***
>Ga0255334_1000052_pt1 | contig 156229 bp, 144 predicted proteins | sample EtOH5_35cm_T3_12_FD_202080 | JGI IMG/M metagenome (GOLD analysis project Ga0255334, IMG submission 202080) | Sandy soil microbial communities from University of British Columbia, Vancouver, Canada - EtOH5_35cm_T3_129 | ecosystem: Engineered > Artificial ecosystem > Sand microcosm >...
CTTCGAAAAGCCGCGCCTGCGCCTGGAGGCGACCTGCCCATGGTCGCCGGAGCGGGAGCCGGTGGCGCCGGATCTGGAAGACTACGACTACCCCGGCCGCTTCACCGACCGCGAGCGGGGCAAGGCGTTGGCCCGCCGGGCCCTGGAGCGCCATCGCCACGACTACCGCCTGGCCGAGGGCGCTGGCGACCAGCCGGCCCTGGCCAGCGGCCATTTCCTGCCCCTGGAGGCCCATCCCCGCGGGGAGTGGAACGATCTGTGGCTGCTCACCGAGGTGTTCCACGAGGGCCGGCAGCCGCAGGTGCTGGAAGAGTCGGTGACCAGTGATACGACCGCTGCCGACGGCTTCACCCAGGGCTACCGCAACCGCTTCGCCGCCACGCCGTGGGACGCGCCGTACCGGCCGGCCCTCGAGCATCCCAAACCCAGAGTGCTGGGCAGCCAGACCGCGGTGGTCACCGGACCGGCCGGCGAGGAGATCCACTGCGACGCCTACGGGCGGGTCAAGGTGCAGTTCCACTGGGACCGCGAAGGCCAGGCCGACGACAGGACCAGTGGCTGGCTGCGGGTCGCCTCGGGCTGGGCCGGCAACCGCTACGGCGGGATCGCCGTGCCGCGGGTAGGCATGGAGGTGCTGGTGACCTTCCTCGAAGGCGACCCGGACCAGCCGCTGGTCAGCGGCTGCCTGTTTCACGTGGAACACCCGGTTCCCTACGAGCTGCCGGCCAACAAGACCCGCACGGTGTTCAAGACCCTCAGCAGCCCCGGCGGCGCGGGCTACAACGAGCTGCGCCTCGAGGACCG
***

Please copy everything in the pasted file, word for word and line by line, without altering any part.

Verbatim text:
>Ga0255334_1000052_pt1 | contig 156229 bp, 144 predicted proteins | sample EtOH5_35cm_T3_12_FD_202080 | JGI IMG/M metagenome (GOLD analysis project Ga0255334, IMG submission 202080) | Sandy soil microbial communities from University of British Columbia, Vancouver, Canada - EtOH5_35cm_T3_129 | ecosystem: Engineered > Artificial ecosystem > Sand microcosm >...
CTTCGAAAAGCCGCGCCTGCGCCTGGAGGCGACCTGCCCATGGTCGCCGGAGCGGGAGCCGGTGGCGCCGGATCTGGAAGACTACGACTACCCCGGCCGCTTCACCGACCGCGAGCGGGGCAAGGCGTTGGCCCGCCGGGCCCTGGAGCGCCATCGCCACGACTACCGCCTGGCCGAGGGCGCTGGCGACCAGCCGGCCCTGGCCAGCGGCCATTTCCTGCCCCTGGAGGCCCATCCCCGCGGGGAGTGGAACGATCTGTGGCTGCTCACCGAGGTGTTCCACGAGGGCCGGCAGCCGCAGGTGCTGGAAGAGTCGGTGACCAGTGATACGACCGCTGCCGACGGCTTCACCCAGGGCTACCGCAACCGCTTCGCCGCCACGCCGTGGGACGCGCCGTACCGGCCGGCCCTCGAGCATCCCAAACCCAGAGTGCTGGGCAGCCAGACCGCGGTGGTCACCGGACCGGCCGGCGAGGAGATCCACTGCGACGCCTACGGGCGGGTCAAGGTGCAGTTCCACTGGGACCGCGAAGGCCAGGCCGACGACAGGACCAGTGGCTGGCTGCGGGTCGCCTCGGGCTGGGCCGGCAACCGCTACGGCGGGATCGCCGTGCCGCGGGTAGGCATGGAGGTGCTGGTGACCTTCCTCGAAGGCGACCCGGACCAGCCGCTGGTCAGCGGCTGCCTGTTTCACGTGGAACACCCGGTTCCCTACGAGCTGCCGGCCAACAAGACCCGCACGGTGTTCAAGACCCTCAGCAGCCCCGGCGGCGCGGGCTACAACGAGCTGCGCCTCGAGGACCG